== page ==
Individuals that are thinking about filing a lawsuit are often confused by the various parts of a lawsuit. One of the more confusing parts of any lawsuit is discovery, or the exchange of facts and evidence between the parties.
Discovery is the legal term used to describe the different processes that require parties in a lawsuit to exchange information that each side possesses. For example, in an employment law case, a fired employee will want to see their personnel file, and through discovery, an employer would likely be required to provide those documents.
Below, you can read about the discovery process, the various tools, and how disputes get resolved.
The Discovery Process
When a lawsuit gets filed, that is considered the formal start to court litigation. Usually, once a defendant answers the complaint, discovery can begin. Formal requests get sent from one party to the other, requesting answers to questions, specific documents, and other evidence, like video or audio recordings, medical files, bank statements, tax records, electronically stored information, and more.
Courts generally limit the period of time for parties to conduct discovery, but parties may be able to, and it is customary to do so, agree to extend deadlines. For some deadlines, court approval will be required.
Often discovery will be conducted in rounds, so that the parties may attempt to negotiate a settlement between engaging in rounds of costly discovery (and it can be very costly). As new information is learned, parties are better able to assess their relative positions, and may be more willing to bargain.
In federal cases, the Federal Rules of Civil Procedure (FRCP) provide the parameters of discovery, while cases in state courts rely on each state’s own rules of civil procedure to govern the process. To facilitate the exchange of information, regardless of whether it is a federal or state case, the law generally provides for the following discovery tools, or discovery devices, as they are sometimes referred to as:
Initial Disclosures: In federal cases, and most states, parties are required to disclose all witnesses and evidence they intend to rely on to prove their case at, or near, the start of discovery. These disclosures must often be updated prior to the end of the discovery time period.
Depositions: These are in-person interrogations by opposing attorneys, outside of the courtroom, but still under oath and in front of a certified court reporter. Parties to a civil lawsuit can be deposed, as can any potential witnesses. Courts will impose limits as to the number of depositions allowed.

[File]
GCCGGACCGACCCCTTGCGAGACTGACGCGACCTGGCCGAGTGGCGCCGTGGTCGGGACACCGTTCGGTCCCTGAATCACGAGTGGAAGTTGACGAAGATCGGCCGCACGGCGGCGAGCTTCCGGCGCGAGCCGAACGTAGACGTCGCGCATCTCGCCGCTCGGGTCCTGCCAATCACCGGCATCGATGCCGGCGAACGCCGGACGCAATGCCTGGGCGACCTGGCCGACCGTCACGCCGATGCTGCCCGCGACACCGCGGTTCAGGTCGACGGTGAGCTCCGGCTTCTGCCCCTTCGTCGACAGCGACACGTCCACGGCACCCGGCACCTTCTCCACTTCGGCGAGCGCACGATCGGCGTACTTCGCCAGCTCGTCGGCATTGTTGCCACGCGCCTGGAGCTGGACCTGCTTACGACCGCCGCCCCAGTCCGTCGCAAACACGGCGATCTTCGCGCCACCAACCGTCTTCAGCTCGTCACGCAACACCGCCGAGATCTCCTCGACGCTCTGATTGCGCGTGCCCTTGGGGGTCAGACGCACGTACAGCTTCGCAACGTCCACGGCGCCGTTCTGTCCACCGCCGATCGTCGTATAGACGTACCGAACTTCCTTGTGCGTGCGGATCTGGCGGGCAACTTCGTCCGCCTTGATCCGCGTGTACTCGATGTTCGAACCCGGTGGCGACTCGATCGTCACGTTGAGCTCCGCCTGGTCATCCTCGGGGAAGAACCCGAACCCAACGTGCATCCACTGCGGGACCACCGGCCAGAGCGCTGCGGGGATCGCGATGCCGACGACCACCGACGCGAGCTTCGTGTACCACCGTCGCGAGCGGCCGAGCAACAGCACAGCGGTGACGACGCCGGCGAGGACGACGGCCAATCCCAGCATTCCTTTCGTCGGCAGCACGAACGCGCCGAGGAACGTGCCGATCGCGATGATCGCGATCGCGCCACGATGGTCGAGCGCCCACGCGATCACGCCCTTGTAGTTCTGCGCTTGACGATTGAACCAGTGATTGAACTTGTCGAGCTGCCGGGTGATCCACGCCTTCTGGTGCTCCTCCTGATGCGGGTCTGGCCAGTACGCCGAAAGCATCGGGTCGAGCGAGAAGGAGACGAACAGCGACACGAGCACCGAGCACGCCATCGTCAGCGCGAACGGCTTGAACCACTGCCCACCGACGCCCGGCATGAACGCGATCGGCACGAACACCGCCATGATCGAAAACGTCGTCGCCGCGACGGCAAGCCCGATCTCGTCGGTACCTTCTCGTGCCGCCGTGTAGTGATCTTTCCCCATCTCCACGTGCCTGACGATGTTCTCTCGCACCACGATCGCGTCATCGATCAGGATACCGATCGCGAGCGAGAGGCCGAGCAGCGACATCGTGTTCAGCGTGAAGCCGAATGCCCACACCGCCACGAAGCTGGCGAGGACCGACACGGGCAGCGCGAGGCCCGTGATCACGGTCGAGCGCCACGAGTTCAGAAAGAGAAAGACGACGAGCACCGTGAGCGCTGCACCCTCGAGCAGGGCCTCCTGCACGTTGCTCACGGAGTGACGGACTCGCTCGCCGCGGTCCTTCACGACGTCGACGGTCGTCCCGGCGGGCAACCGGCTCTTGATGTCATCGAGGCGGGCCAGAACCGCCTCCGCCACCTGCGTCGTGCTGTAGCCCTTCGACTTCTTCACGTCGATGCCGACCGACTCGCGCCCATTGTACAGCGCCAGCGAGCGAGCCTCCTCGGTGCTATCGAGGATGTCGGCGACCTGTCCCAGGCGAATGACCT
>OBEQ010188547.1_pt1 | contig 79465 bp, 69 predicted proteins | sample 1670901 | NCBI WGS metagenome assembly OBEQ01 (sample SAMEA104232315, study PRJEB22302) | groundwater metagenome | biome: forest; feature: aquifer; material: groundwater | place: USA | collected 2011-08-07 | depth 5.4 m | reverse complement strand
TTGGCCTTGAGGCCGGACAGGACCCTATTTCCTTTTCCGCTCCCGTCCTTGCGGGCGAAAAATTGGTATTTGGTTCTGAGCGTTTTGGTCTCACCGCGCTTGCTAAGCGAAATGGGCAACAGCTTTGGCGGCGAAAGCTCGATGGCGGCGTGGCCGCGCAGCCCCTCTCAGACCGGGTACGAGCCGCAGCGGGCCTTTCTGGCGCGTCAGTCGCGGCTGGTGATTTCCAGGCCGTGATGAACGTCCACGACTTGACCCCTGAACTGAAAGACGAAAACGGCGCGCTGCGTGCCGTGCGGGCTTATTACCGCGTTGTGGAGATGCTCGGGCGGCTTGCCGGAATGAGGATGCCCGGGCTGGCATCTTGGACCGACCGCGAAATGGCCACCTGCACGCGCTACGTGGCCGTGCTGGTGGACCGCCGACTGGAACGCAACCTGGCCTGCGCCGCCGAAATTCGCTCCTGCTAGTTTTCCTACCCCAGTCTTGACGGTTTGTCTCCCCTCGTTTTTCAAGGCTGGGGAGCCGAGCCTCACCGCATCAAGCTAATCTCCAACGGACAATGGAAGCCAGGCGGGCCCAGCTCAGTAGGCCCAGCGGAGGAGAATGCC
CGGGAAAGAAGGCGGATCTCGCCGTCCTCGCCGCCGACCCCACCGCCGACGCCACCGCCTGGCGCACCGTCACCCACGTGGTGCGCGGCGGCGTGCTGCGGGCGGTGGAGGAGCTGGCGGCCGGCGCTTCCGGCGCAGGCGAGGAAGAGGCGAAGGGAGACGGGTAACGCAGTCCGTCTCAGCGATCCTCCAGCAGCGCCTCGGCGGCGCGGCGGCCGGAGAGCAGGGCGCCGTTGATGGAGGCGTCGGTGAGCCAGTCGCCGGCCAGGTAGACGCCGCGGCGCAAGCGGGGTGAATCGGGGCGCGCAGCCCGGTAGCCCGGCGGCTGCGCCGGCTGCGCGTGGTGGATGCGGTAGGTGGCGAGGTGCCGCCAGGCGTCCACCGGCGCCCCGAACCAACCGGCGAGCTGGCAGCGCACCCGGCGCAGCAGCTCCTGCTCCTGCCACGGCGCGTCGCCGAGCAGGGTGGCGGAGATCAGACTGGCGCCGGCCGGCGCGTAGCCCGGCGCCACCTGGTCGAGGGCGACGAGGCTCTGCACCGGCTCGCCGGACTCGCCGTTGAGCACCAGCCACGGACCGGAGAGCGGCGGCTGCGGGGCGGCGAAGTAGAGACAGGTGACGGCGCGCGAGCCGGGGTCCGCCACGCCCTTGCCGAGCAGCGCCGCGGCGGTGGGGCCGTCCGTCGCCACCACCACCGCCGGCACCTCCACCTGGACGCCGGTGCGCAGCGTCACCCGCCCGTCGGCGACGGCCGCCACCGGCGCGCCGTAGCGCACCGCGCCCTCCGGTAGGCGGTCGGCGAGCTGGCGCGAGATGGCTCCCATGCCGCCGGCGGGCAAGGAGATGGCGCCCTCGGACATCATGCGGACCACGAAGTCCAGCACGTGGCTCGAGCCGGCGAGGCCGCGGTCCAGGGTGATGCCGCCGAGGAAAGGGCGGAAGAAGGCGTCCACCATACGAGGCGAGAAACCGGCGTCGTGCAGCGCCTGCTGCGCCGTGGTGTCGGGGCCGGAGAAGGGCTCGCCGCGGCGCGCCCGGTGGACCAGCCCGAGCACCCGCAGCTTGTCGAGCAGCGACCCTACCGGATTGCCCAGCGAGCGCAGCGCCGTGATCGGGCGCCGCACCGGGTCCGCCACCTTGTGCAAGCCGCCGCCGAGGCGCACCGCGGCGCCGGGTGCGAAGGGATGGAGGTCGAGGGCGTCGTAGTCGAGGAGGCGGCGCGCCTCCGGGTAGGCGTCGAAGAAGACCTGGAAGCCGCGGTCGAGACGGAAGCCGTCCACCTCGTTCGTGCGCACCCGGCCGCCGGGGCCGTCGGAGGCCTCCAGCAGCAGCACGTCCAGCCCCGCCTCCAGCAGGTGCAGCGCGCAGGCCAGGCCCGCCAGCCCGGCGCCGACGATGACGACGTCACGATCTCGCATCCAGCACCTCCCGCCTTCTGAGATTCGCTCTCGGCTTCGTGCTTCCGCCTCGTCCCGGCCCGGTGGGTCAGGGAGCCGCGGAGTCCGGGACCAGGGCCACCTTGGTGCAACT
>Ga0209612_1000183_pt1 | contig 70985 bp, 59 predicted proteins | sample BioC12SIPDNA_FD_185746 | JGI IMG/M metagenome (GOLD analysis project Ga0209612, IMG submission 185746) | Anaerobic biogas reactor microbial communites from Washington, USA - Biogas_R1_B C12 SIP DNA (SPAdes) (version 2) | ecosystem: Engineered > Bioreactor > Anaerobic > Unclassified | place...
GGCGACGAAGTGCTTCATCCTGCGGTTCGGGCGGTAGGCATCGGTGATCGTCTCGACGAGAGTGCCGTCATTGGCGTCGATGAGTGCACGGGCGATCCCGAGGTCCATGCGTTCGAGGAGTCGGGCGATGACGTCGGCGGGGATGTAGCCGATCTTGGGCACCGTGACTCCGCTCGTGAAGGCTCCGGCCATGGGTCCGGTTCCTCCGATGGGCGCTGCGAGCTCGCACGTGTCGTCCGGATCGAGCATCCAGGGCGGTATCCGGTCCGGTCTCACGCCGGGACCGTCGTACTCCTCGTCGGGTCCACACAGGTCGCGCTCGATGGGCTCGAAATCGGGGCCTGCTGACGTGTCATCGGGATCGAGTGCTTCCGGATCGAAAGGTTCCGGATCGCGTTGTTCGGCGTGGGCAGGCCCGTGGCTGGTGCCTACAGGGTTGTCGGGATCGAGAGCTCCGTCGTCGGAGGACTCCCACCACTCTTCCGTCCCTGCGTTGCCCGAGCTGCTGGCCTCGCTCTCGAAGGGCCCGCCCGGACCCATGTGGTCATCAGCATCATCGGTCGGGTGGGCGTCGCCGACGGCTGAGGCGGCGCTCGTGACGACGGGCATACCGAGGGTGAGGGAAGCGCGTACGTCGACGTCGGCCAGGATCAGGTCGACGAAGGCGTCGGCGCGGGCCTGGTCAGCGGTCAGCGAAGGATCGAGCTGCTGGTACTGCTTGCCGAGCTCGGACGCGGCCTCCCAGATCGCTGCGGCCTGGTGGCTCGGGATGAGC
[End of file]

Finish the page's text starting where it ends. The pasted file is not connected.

Interrogatories: These are written questions that each party can send to the other about the case. Generally the questions must be answered truthfully, although specific legal objections can be made to the questions and thereby limit the scope of the answers provided. Courts often limit the number, and/or type, of interrogatories each party can send.
Request for Production of Documents: Written requests for the exchange of documents and other tangible forms of evidence can be sent just like interrogatories. The answering party must usually either provide a copy of the documents or files, or provide the other side with access to inspect and copy the documents or files themselves.
Requests for Admission: These allow a party to send a list of factual statements to the other party which the answering party must either admit or deny. Like interrogatories, a court will often limit the number of requests for admission a party can send.
Requests for Physical Inspection: In some injury cases, as well as cases alleging damages to property, or physical items, an accused party may have the right to inspect the injury or damages. In the personal injury context, an injured party may have to submit to a defendant’s medical examination. In the real estate context, a party may have to allow the other party onto the property to inspect the premises.
When a discovery dispute arises, which you can rest assured almost always happens, the court will serve as the arbiter of the dispute if the parties cannot resolve it on their own. Disputes can arise for many reasons, but are most frequently due to either a discovery request that wasn’t responded to at all due to an objection, or when a provided response is alleged to be insufficient or incomplete.
To resolve discovery disputes, the parties document their perspective on the dispute, perform legal research as to how prior courts handled similar disputes, then file written motions with the court requesting a ruling in their favor.